A 1-post collection

Dawn breaks...

Not literally. No. This is a metaphorical dawn. A dawn in the mind.

Followers of my ramblings - the ones who aren’t bots - will know I recently discovered the anti-joy of having a spur in my heel.

It’s painful to walk, most of the time. So I have gained a new appreciation of being able to walk without pain.

And last night… I cooked a meal for the first time in four fargnaxing weeks.

It was a triumph. Nothing fancy. Just pork mince in butter chicken simmer sauce with veggies and pasta. I was overjoyed.

I’m guessing the rest of you are less than impressed, but think about it. Really think. Imagine being unable to walk very far at all for four weeks.

Four frikking weeks. Four weeks of watching the house go to shit and eating pre-packaged snackies because they can be carried to one’s chosen resting spot in a plastic bag. Four weeks of having someone assist you when you need a drink. Four weeks of it being way too much to reach the dishwasher/sink/laundry/bathroom or rubbish bin.

Twenty-eight days of watching your hard work turning into a gigantic slob trail.

Of course, the first day off my crutches, everyone instantly expected me to be All Better and transform into SuperMum and thus wise reverse entropy in a whirlwind of activity.

Even with the heel inserts, it hurt like walking on knives, halfway through the day. I spent all my spoons and was utterly exhausted by the kids’ bedtime.

Three days later, most of the time it’s “stones” or “beads” under my bad foot and I can handle that. Sometimes, it’s “knives” again and I still have to cope because I’m supposed to be all better and nobody is going to help a “malingerer”.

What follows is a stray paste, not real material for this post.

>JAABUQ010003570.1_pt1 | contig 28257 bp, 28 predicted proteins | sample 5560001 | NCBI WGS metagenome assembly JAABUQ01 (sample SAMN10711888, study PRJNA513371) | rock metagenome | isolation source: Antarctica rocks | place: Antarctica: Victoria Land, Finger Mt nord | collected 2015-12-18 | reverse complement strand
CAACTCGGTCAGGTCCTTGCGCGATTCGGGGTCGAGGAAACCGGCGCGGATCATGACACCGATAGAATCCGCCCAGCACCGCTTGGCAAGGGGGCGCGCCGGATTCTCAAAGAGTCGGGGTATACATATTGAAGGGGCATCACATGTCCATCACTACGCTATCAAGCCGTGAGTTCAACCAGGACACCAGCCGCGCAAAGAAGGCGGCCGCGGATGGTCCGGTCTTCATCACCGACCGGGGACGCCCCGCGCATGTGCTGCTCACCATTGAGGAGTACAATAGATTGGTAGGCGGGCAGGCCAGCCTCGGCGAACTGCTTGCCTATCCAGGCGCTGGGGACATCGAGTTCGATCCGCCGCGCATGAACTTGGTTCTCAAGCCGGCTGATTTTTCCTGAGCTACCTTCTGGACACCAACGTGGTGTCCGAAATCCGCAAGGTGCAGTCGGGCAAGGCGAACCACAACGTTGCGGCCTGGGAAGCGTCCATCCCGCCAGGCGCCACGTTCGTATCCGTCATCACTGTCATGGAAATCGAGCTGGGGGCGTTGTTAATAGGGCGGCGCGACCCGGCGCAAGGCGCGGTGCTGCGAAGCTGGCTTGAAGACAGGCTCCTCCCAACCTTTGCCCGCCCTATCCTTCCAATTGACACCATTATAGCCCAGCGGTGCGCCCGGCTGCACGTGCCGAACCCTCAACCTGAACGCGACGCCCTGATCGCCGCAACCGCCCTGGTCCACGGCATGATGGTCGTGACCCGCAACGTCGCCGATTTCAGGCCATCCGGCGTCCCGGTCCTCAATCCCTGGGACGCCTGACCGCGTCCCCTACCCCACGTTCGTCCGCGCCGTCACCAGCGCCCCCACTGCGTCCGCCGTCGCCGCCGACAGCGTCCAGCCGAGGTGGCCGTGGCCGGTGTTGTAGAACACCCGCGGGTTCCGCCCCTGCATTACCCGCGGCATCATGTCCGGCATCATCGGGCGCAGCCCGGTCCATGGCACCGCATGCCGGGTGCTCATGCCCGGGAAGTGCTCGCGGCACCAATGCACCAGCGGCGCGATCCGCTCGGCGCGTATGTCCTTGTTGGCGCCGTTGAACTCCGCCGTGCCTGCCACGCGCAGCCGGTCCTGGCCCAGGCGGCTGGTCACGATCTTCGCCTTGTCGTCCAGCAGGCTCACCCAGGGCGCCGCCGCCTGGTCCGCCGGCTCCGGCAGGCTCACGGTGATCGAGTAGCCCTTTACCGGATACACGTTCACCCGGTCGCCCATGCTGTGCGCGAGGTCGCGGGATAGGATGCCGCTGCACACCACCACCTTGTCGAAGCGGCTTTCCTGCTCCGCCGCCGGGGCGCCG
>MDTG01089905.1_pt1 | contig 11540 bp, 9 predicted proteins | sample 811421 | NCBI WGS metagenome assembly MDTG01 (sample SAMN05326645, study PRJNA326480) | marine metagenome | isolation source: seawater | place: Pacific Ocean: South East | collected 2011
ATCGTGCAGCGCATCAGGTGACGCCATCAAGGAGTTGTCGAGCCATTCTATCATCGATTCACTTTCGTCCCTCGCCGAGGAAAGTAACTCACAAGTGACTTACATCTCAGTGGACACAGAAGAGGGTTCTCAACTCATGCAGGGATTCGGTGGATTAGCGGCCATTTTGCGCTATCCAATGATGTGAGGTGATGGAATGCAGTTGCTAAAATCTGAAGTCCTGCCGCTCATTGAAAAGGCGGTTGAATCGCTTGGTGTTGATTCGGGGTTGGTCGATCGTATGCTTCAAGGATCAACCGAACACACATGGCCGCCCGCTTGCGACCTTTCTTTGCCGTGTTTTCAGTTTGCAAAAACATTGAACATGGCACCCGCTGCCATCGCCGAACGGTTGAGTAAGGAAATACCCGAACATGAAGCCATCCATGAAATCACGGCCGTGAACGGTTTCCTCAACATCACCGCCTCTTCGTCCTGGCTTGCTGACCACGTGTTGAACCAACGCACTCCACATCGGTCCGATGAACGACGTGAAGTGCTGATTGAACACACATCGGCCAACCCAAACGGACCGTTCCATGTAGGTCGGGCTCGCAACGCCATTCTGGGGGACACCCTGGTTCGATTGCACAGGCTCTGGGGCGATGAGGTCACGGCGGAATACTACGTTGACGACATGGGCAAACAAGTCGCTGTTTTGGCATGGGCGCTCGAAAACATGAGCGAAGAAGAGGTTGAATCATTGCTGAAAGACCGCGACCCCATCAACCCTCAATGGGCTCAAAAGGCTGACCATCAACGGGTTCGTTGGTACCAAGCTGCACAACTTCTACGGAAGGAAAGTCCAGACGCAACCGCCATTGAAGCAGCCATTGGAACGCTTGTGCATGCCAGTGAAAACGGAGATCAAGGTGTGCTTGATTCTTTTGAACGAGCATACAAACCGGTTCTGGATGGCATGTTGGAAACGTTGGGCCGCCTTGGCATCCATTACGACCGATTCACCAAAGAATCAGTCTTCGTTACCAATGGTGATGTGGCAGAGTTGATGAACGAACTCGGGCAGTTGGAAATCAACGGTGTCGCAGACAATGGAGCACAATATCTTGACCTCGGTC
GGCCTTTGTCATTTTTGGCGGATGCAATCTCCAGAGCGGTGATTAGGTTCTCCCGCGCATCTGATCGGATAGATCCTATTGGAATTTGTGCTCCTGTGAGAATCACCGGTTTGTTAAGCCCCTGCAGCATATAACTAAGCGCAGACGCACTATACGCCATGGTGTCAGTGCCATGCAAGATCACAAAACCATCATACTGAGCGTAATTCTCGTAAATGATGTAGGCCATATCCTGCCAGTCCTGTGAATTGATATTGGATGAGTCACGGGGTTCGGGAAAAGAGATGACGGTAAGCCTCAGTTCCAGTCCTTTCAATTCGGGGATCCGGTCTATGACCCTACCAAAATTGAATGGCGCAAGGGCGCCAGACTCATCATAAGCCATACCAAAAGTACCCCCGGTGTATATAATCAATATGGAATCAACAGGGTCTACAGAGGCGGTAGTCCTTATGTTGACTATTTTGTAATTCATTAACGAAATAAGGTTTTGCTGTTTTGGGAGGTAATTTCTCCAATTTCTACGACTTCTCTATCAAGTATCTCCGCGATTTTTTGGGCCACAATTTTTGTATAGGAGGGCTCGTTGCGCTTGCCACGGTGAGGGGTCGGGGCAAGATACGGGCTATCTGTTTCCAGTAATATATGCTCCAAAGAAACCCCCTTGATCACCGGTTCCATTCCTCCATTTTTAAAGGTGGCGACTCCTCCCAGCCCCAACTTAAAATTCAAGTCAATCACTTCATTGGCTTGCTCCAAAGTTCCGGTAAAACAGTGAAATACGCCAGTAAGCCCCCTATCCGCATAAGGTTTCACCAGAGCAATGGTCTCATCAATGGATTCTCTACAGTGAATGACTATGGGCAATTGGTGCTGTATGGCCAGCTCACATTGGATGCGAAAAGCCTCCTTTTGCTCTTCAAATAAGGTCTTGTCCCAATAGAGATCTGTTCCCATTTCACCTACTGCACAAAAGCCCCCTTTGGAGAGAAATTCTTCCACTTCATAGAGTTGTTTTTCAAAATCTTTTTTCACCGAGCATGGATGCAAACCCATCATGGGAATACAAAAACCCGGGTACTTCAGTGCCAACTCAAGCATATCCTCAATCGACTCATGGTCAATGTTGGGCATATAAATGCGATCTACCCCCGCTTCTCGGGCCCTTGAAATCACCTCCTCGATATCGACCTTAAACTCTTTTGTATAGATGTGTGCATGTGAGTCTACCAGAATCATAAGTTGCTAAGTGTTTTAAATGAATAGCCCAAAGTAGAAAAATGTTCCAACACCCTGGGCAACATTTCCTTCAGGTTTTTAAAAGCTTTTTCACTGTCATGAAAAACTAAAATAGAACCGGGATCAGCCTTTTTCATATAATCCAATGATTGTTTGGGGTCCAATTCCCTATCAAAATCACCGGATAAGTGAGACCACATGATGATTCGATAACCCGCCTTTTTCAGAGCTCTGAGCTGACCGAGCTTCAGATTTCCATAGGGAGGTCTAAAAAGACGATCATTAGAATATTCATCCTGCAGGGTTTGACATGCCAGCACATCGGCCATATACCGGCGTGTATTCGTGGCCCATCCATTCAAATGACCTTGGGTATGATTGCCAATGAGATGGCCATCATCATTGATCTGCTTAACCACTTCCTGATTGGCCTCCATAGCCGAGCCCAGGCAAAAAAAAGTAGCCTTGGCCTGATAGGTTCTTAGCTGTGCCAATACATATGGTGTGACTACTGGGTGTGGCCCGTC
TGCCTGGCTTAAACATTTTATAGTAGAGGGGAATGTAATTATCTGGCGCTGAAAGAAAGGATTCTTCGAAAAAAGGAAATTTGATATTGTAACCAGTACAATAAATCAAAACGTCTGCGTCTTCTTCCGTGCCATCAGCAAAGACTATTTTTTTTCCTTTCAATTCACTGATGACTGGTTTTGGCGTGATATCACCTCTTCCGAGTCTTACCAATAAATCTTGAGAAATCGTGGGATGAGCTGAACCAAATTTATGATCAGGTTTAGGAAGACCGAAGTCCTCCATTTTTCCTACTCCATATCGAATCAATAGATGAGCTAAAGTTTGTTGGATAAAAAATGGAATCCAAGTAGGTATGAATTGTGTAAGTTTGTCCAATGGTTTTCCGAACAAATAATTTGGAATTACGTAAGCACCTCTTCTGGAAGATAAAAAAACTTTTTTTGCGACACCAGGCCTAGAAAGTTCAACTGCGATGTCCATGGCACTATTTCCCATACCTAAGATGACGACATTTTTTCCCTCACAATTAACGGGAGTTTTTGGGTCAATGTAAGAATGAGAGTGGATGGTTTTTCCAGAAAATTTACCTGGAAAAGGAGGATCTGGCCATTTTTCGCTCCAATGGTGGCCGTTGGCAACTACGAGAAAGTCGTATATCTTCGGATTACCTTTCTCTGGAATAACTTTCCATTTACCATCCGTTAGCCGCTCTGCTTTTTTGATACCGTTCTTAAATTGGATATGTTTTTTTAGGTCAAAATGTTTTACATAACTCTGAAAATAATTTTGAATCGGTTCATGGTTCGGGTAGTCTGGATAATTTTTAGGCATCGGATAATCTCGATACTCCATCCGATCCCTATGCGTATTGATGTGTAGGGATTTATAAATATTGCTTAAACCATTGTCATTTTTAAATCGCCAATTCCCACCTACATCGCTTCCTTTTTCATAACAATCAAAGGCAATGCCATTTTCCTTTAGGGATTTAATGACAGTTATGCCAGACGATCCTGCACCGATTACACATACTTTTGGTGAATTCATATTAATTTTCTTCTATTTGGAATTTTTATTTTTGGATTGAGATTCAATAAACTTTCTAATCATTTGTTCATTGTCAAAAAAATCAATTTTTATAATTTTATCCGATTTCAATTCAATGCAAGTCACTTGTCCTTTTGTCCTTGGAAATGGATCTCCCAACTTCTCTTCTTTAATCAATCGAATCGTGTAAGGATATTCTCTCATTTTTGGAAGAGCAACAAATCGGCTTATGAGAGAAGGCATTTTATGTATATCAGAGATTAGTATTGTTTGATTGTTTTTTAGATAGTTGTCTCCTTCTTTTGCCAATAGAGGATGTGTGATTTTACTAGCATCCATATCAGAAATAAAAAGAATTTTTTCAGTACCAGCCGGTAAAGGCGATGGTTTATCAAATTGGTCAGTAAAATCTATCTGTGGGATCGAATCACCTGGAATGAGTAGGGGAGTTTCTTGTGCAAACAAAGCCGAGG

I miss my life before I whacked 90-some kilos of me onto one tiny little spur.

But I can also see the potential of that life coming back. Slowly.

I am never going to take it for granted again.

Everyone who can walk - be glad you have feet that support you, and knees that don’t suddenly decide to quit with a loud “snap” and a pain like being shot. Be grateful you can take one step after the other with blithe breeziness. Be thankful you can run. I still haven’t made the attempt because running requires all of one’s weight landing on one heel again.

It won’t kill me, I’m sure, but it might just make me wish it could. Or set me back into a chair and crying because entropy is winning again.

Be grateful that you don’t have to play “let’s see if I can climb stairs, today” - by the probably painful expedient of trying to mount one stair. It’s odds evens that that “crack and snap” might happen and I’ll be a whimpering heap.

This is why I habitually carry Deep Heat and all my bracers in my purse. Just in case this is the day I’ll need them.

I have a good day when I can muscle through my joint pain or foot pain and get things done anyway. I have a brilliant day when there isn’t any joint pain or foot pain.

And I am getting better. Glacially slowly.

Here’s to more brilliant days.